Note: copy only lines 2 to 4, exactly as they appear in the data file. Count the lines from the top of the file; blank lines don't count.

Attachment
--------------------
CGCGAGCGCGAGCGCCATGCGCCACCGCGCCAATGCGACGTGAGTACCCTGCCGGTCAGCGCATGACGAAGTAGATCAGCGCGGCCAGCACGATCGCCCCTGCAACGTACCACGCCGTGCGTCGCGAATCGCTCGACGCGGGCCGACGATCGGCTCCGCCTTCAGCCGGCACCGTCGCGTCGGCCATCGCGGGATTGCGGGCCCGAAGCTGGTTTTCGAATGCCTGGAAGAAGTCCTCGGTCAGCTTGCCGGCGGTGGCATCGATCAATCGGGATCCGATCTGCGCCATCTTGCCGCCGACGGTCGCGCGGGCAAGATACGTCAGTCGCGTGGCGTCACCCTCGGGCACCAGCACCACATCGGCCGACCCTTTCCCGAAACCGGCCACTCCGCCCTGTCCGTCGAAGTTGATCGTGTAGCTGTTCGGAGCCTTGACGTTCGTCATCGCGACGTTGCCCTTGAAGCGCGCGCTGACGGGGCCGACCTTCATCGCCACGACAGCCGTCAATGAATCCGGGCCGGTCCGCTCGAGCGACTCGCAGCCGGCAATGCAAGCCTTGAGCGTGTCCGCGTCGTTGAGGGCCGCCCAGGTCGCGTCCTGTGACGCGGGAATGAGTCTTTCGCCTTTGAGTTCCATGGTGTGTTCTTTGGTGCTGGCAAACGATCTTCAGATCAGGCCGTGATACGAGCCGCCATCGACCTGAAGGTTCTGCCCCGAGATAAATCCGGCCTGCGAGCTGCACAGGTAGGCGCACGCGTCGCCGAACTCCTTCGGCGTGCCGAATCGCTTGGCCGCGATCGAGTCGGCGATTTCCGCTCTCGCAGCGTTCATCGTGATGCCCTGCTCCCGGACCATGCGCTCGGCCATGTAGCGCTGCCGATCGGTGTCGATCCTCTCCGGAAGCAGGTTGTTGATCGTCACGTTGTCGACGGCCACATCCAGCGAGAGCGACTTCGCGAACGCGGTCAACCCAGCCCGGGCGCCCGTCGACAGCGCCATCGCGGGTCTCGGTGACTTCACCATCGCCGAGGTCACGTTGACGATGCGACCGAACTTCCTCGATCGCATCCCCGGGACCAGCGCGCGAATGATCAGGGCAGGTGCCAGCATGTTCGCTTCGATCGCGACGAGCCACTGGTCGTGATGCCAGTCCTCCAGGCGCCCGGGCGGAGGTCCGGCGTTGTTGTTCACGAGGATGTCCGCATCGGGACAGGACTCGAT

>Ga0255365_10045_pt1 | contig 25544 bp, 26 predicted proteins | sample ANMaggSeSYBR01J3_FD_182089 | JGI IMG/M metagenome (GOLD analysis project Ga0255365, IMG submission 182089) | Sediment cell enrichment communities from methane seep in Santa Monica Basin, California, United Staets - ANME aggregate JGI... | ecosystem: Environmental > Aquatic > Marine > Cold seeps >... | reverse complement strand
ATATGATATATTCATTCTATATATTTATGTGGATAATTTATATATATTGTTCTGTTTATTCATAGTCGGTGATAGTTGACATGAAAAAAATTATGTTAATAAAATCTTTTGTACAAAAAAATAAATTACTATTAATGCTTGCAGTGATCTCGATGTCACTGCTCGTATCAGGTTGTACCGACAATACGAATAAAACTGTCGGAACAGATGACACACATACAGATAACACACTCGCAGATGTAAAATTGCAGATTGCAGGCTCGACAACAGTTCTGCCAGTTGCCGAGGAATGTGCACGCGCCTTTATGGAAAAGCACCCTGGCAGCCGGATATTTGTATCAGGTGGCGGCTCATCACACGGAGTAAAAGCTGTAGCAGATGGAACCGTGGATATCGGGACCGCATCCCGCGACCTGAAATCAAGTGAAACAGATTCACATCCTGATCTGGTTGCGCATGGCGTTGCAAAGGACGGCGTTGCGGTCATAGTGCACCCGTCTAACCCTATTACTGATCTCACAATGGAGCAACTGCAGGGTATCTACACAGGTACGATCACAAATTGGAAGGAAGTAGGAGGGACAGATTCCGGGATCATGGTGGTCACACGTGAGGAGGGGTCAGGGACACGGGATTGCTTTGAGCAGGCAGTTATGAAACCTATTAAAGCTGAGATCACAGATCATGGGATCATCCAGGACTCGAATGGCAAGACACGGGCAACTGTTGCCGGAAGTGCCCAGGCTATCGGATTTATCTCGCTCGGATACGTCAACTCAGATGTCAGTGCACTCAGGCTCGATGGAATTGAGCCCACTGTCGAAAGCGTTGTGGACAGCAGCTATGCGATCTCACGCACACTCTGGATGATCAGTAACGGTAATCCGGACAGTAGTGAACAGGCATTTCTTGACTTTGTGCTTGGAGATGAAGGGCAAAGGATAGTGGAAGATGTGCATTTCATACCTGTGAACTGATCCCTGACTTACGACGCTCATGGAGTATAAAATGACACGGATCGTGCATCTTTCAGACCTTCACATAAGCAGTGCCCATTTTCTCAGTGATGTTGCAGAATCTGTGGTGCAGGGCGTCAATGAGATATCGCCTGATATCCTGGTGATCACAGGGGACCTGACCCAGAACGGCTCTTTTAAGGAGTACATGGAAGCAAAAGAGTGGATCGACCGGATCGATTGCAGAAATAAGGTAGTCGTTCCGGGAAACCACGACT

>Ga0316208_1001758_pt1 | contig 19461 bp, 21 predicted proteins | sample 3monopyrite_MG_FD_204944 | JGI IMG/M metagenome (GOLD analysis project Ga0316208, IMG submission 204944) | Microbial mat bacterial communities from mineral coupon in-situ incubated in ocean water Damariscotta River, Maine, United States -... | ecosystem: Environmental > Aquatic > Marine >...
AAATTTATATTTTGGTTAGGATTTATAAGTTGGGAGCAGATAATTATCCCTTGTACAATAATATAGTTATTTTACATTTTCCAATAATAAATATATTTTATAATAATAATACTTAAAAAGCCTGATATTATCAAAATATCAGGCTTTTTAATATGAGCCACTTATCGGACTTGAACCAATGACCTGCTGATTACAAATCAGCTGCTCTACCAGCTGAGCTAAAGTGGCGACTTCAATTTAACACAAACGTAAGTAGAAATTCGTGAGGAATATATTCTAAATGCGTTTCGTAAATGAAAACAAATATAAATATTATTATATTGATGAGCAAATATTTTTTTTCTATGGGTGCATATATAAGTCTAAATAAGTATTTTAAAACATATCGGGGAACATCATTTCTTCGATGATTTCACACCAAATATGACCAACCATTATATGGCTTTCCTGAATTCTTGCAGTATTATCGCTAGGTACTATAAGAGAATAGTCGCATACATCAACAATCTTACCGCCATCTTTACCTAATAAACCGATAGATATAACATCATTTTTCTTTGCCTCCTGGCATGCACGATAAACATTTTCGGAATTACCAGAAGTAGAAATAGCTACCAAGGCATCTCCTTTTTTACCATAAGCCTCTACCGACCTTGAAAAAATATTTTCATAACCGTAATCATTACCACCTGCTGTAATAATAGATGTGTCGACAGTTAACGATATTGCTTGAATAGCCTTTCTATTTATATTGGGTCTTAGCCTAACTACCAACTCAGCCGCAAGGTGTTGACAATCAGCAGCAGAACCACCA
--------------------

>Ga0255365_10045_pt1 | contig 25544 bp, 26 predicted proteins | sample ANMaggSeSYBR01J3_FD_182089 | JGI IMG/M metagenome (GOLD analysis project Ga0255365, IMG submission 182089) | Sediment cell enrichment communities from methane seep in Santa Monica Basin, California, United Staets - ANME aggregate JGI... | ecosystem: Environmental > Aquatic > Marine > Cold seeps >... | reverse complement strand
ATATGATATATTCATTCTATATATTTATGTGGATAATTTATATATATTGTTCTGTTTATTCATAGTCGGTGATAGTTGACATGAAAAAAATTATGTTAATAAAATCTTTTGTACAAAAAAATAAATTACTATTAATGCTTGCAGTGATCTCGATGTCACTGCTCGTATCAGGTTGTACCGACAATACGAATAAAACTGTCGGAACAGATGACACACATACAGATAACACACTCGCAGATGTAAAATTGCAGATTGCAGGCTCGACAACAGTTCTGCCAGTTGCCGAGGAATGTGCACGCGCCTTTATGGAAAAGCACCCTGGCAGCCGGATATTTGTATCAGGTGGCGGCTCATCACACGGAGTAAAAGCTGTAGCAGATGGAACCGTGGATATCGGGACCGCATCCCGCGACCTGAAATCAAGTGAAACAGATTCACATCCTGATCTGGTTGCGCATGGCGTTGCAAAGGACGGCGTTGCGGTCATAGTGCACCCGTCTAACCCTATTACTGATCTCACAATGGAGCAACTGCAGGGTATCTACACAGGTACGATCACAAATTGGAAGGAAGTAGGAGGGACAGATTCCGGGATCATGGTGGTCACACGTGAGGAGGGGTCAGGGACACGGGATTGCTTTGAGCAGGCAGTTATGAAACCTATTAAAGCTGAGATCACAGATCATGGGATCATCCAGGACTCGAATGGCAAGACACGGGCAACTGTTGCCGGAAGTGCCCAGGCTATCGGATTTATCTCGCTCGGATACGTCAACTCAGATGTCAGTGCACTCAGGCTCGATGGAATTGAGCCCACTGTCGAAAGCGTTGTGGACAGCAGCTATGCGATCTCACGCACACTCTGGATGATCAGTAACGGTAATCCGGACAGTAGTGAACAGGCATTTCTTGACTTTGTGCTTGGAGATGAAGGGCAAAGGATAGTGGAAGATGTGCATTTCATACCTGTGAACTGATCCCTGACTTACGACGCTCATGGAGTATAAAATGACACGGATCGTGCATCTTTCAGACCTTCACATAAGCAGTGCCCATTTTCTCAGTGATGTTGCAGAATCTGTGGTGCAGGGCGTCAATGAGATATCGCCTGATATCCTGGTGATCACAGGGGACCTGACCCAGAACGGCTCTTTTAAGGAGTACATGGAAGCAAAAGAGTGGATCGACCGGATCGATTGCAGAAATAAGGTAGTCGTTCCGGGAAACCACGACT

>Ga0316208_1001758_pt1 | contig 19461 bp, 21 predicted proteins | sample 3monopyrite_MG_FD_204944 | JGI IMG/M metagenome (GOLD analysis project Ga0316208, IMG submission 204944) | Microbial mat bacterial communities from mineral coupon in-situ incubated in ocean water Damariscotta River, Maine, United States -... | ecosystem: Environmental > Aquatic > Marine >...